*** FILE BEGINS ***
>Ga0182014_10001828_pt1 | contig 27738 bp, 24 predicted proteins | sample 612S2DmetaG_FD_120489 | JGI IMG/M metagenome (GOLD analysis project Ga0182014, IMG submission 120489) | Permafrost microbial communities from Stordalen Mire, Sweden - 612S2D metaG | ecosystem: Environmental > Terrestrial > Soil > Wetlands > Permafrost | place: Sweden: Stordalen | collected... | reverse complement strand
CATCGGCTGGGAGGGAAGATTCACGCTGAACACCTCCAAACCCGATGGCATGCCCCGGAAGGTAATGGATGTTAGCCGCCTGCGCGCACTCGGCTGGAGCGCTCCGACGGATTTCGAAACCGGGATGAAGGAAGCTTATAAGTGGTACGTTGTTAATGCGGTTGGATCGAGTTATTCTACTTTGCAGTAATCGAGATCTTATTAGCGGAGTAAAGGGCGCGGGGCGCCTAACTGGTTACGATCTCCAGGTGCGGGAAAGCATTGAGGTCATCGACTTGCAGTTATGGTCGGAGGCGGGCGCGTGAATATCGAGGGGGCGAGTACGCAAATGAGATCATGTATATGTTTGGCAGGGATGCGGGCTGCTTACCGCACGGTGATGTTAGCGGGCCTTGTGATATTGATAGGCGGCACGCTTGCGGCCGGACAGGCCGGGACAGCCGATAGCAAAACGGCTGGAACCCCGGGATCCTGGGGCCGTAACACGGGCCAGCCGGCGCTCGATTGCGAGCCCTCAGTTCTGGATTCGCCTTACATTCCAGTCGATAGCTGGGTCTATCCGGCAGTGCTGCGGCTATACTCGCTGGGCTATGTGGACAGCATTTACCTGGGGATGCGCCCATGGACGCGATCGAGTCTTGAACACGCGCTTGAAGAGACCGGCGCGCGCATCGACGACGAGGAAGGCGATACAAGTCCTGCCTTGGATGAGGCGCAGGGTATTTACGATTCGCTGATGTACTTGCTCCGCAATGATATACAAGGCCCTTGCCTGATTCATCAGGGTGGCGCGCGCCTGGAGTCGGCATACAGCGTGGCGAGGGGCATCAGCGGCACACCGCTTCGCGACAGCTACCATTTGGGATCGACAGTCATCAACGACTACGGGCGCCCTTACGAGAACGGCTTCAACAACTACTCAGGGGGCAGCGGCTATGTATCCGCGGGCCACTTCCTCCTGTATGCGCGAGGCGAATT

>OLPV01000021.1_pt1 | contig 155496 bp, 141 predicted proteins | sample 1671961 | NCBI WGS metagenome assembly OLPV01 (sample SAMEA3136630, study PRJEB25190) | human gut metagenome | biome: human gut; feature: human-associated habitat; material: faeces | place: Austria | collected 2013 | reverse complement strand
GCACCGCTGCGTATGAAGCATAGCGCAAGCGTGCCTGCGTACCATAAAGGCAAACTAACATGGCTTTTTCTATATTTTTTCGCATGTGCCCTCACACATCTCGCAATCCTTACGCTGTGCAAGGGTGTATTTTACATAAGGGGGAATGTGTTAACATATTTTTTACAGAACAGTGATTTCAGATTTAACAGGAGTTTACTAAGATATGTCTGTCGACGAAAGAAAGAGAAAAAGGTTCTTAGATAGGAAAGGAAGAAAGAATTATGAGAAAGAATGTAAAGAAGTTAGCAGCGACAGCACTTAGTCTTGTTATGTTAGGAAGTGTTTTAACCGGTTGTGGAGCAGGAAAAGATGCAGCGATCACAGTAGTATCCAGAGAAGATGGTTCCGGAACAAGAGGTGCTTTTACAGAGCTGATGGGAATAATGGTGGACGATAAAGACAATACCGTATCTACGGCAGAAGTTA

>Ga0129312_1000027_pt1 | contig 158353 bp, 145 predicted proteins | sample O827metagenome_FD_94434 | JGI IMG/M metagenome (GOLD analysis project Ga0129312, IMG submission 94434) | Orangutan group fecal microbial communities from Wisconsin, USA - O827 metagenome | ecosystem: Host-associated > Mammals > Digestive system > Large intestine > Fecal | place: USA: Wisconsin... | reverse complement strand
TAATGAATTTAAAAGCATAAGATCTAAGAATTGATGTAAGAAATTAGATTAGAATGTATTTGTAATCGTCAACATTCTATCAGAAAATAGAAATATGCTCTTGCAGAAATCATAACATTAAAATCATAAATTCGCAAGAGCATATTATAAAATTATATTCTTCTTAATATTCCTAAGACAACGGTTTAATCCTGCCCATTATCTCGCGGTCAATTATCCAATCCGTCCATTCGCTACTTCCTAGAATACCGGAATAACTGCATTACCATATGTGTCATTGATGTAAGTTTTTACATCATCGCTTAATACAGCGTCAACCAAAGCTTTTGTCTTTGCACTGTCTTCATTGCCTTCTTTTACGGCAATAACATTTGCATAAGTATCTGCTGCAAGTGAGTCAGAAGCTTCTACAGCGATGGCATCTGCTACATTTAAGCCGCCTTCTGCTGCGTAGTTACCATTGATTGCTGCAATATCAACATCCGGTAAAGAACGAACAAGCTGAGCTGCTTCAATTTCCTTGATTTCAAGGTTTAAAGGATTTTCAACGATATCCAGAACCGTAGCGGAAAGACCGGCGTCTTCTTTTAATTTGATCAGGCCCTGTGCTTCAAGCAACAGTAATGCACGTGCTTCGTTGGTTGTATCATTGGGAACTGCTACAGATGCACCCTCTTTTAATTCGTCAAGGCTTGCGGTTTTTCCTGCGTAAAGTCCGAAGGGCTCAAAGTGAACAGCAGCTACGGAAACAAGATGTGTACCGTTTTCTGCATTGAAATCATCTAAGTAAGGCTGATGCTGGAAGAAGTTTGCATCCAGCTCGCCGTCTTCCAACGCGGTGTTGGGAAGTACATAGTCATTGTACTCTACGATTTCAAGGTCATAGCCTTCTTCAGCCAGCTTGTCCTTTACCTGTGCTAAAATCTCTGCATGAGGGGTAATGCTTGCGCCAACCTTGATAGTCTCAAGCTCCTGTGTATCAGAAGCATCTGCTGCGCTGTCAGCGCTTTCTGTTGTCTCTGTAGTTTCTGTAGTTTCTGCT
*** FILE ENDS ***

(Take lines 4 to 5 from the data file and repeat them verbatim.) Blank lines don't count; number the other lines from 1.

GCACCGCTGCGTATGAAGCATAGCGCAAGCGTGCCTGCGTACCATAAAGGCAAACTAACATGGCTTTTTCTATATTTTTTCGCATGTGCCCTCACACATCTCGCAATCCTTACGCTGTGCAAGGGTGTATTTTACATAAGGGGGAATGTGTTAACATATTTTTTACAGAACAGTGATTTCAGATTTAACAGGAGTTTACTAAGATATGTCTGTCGACGAAAGAAAGAGAAAAAGGTTCTTAGATAGGAAAGGAAGAAAGAATTATGAGAAAGAATGTAAAGAAGTTAGCAGCGACAGCACTTAGTCTTGTTATGTTAGGAAGTGTTTTAACCGGTTGTGGAGCAGGAAAAGATGCAGCGATCACAGTAGTATCCAGAGAAGATGGTTCCGGAACAAGAGGTGCTTTTACAGAGCTGATGGGAATAATGGTGGACGATAAAGACAATACCGTATCTACGGCAGAAGTTA

>Ga0129312_1000027_pt1 | contig 158353 bp, 145 predicted proteins | sample O827metagenome_FD_94434 | JGI IMG/M metagenome (GOLD analysis project Ga0129312, IMG submission 94434) | Orangutan group fecal microbial communities from Wisconsin, USA - O827 metagenome | ecosystem: Host-associated > Mammals > Digestive system > Large intestine > Fecal | place: USA: Wisconsin... | reverse complement strand